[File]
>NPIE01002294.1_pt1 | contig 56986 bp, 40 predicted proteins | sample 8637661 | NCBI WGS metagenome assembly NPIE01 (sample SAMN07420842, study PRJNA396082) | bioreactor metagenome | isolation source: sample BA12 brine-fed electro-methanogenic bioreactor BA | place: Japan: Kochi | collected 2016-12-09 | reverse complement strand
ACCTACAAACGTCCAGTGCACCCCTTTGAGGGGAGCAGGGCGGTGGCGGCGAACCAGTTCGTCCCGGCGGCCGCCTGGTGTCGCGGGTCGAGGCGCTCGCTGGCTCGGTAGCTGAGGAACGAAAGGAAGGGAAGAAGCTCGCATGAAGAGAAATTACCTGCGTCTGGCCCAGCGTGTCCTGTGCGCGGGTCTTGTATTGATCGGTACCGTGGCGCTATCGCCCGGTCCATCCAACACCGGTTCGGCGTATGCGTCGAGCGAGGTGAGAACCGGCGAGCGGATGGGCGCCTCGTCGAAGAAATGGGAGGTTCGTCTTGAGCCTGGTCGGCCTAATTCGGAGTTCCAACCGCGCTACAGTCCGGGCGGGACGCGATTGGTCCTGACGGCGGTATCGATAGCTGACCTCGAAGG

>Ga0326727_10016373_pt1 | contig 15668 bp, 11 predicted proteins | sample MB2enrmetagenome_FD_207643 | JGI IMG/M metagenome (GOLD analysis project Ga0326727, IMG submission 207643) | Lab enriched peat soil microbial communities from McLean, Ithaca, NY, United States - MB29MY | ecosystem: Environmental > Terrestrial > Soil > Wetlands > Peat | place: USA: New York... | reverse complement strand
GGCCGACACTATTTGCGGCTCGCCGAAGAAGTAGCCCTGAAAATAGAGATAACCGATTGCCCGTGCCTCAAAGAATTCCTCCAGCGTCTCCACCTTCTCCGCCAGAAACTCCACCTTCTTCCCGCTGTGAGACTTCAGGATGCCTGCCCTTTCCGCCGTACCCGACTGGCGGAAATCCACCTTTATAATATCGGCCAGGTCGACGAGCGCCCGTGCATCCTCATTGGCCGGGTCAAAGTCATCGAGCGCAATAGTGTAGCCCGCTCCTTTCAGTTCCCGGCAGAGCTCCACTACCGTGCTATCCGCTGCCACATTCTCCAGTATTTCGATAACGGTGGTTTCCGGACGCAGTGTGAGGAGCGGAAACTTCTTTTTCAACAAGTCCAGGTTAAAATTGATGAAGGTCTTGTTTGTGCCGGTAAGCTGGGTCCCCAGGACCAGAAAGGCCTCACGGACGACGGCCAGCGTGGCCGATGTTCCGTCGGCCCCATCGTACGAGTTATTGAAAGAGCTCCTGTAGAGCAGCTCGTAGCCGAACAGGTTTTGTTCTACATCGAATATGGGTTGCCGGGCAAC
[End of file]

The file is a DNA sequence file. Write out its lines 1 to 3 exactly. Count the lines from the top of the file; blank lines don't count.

>NPIE01002294.1_pt1 | contig 56986 bp, 40 predicted proteins | sample 8637661 | NCBI WGS metagenome assembly NPIE01 (sample SAMN07420842, study PRJNA396082) | bioreactor metagenome | isolation source: sample BA12 brine-fed electro-methanogenic bioreactor BA | place: Japan: Kochi | collected 2016-12-09 | reverse complement strand
ACCTACAAACGTCCAGTGCACCCCTTTGAGGGGAGCAGGGCGGTGGCGGCGAACCAGTTCGTCCCGGCGGCCGCCTGGTGTCGCGGGTCGAGGCGCTCGCTGGCTCGGTAGCTGAGGAACGAAAGGAAGGGAAGAAGCTCGCATGAAGAGAAATTACCTGCGTCTGGCCCAGCGTGTCCTGTGCGCGGGTCTTGTATTGATCGGTACCGTGGCGCTATCGCCCGGTCCATCCAACACCGGTTCGGCGTATGCGTCGAGCGAGGTGAGAACCGGCGAGCGGATGGGCGCCTCGTCGAAGAAATGGGAGGTTCGTCTTGAGCCTGGTCGGCCTAATTCGGAGTTCCAACCGCGCTACAGTCCGGGCGGGACGCGATTGGTCCTGACGGCGGTATCGATAGCTGACCTCGAAGG

>Ga0326727_10016373_pt1 | contig 15668 bp, 11 predicted proteins | sample MB2enrmetagenome_FD_207643 | JGI IMG/M metagenome (GOLD analysis project Ga0326727, IMG submission 207643) | Lab enriched peat soil microbial communities from McLean, Ithaca, NY, United States - MB29MY | ecosystem: Environmental > Terrestrial > Soil > Wetlands > Peat | place: USA: New York... | reverse complement strand